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There are many approaches to Traditional Chinese Medicine (TCM). The Five-Element approach is unique in that it includes the idea of a constitutional type. This theory can describe a specific or general state of imbalance and is based on the idea that symptoms tend to occur in clearly recognizable and repeatable patterns. Once one is able to establish what tendencies an individual is prone to it can be very helpful in determining the current state of imbalance and in developing a therapeutic regimen. Once a constitutional type is recognized one can also recommend certain dietary and lifestyle choices to support health.
The Five Elements are Water, Fire, Wood, Metal and Earth. Each element has a connection to specific organs and meridians in the body and has an interaction with the other elements through the Sheng, or generating, cycle and the Ko, or controlling, cycle. In TCM the organs connected with Water are the Kidney/Bladder; with Fire, the Heart/Small Intestine/Pericardium/Triple Heater; with Wood, the Liver/Gallbladder; with Metal, the Lung/Large Intestine and with Earth, the Spleen/Stomach.
The Yin/Yang or Zang/Fu TCM organs have expanded functions over what Western medicine considers. When the TCM function is being considered, the word will begin with a capital letter. When the Western meaning is considered, the first letter will be lower case.
Each element has an extensive set of relationships like sound, emotion, climate, season, color, sense organ and body tissue. It is these relationships that allow the constitutional types to be recognized.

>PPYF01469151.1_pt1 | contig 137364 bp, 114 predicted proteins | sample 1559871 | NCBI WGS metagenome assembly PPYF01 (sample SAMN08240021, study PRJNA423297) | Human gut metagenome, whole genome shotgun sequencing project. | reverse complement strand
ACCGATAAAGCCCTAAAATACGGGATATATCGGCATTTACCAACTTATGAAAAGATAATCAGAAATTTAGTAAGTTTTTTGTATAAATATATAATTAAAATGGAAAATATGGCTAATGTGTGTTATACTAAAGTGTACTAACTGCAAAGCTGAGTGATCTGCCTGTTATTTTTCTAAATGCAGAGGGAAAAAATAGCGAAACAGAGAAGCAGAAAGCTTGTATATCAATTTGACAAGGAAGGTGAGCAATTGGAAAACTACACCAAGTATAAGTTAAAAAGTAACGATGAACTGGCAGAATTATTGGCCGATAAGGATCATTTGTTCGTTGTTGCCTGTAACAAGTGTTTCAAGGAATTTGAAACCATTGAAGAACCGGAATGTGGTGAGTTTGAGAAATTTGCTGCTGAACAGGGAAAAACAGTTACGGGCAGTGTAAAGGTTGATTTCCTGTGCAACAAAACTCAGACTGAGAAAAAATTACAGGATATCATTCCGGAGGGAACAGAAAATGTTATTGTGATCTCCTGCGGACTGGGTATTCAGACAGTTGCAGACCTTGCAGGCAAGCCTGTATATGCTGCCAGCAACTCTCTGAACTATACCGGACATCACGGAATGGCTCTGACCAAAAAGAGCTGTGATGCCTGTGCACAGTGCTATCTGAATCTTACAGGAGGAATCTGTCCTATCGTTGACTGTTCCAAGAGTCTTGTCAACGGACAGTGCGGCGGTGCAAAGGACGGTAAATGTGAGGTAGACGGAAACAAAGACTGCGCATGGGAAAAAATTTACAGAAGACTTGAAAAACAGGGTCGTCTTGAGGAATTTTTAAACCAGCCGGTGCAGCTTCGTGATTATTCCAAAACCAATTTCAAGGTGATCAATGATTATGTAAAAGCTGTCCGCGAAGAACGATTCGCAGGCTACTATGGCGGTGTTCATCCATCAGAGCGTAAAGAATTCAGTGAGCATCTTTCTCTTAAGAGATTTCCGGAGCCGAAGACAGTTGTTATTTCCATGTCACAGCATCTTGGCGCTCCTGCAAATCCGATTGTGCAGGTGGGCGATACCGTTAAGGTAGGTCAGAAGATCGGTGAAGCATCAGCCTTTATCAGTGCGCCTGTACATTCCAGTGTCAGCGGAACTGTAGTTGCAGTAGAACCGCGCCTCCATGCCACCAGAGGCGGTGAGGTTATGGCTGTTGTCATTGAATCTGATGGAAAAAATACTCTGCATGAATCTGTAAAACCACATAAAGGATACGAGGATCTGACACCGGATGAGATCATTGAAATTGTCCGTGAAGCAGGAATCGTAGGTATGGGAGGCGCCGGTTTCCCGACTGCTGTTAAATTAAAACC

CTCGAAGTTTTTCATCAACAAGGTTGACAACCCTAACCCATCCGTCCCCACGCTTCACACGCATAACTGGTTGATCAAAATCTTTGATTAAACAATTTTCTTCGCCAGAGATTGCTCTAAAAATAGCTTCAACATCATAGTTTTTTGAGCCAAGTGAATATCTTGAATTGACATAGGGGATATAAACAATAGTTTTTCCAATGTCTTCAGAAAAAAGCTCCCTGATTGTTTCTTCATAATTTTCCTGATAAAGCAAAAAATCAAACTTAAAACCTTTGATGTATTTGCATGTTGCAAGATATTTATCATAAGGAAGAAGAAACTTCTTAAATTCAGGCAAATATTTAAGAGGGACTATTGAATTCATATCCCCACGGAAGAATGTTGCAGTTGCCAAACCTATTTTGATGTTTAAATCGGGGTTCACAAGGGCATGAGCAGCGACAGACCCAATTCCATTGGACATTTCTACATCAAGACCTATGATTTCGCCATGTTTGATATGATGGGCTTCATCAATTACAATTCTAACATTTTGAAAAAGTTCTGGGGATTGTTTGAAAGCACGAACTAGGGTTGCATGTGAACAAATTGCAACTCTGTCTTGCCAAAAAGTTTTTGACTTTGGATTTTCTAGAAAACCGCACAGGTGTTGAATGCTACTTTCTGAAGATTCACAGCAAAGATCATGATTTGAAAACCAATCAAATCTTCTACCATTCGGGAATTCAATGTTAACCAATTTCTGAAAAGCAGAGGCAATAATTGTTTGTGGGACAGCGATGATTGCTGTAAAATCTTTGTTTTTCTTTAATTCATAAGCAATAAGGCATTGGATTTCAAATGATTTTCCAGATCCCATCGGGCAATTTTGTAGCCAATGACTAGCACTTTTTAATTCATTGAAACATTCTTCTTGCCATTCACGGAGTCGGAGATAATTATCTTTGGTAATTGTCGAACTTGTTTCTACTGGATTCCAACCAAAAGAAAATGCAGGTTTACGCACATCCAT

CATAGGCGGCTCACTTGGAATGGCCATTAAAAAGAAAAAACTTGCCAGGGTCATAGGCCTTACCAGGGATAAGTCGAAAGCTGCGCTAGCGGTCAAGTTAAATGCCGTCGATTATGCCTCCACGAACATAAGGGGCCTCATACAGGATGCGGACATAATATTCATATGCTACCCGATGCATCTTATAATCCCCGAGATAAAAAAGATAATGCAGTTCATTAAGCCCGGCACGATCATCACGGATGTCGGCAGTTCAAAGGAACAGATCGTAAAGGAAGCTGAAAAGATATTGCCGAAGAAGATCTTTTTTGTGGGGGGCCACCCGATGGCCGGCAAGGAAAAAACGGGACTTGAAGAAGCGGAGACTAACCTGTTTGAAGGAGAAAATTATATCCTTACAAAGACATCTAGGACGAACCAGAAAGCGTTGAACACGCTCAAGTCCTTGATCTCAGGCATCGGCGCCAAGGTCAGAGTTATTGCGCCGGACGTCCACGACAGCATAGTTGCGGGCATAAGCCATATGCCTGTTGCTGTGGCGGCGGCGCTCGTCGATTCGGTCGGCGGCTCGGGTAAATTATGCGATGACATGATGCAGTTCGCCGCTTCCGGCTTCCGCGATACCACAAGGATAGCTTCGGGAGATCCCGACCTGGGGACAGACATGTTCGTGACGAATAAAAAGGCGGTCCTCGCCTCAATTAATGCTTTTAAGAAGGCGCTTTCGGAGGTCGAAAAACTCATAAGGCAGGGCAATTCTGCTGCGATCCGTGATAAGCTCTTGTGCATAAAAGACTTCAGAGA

For more indepth information order a copy of The Five Element E-book by Dr. Madalyn Ward which includes a report on flower essences.
Between Heaven and Earth;
Harriet Beinfield, L. Ac., Efam Korngold, L. Ac., O.M.D.
Terrains and Pathology in Acupuncture;
Ives Requena, M.D.
Japanese Classical Acupuncture: Introduction to Meridian Therapy;
Energetics of Food;
The Tao of Nutrition;
Maoshing Ni, Ph.D., C.A., Cathy cNease, B.S., M.H.
Healing With Whole Foods;
International Veterinary Acupuncture Society 1997 course notes
IVAS 2001 course notes
About the Author
Madalyn Ward, DVM, owns Bear Creek Veterinary Clinic in Austin, Texas. She is certified in Veterinary Homeopathy and Equine Osteopathy. Memberships include American Veterinary Medical Association, American Association of Equine Practitioners, American Holistic Veterinary Medical Association, Texas Veterinay Medical Association and the Academy of Veterinary Homeopathy. She has authored several books and publishes the monthly newsletter, “Holistic Horsekeeping.”
Madalyn Ward DVM
13944 FM 32
Fischer, TX 78623
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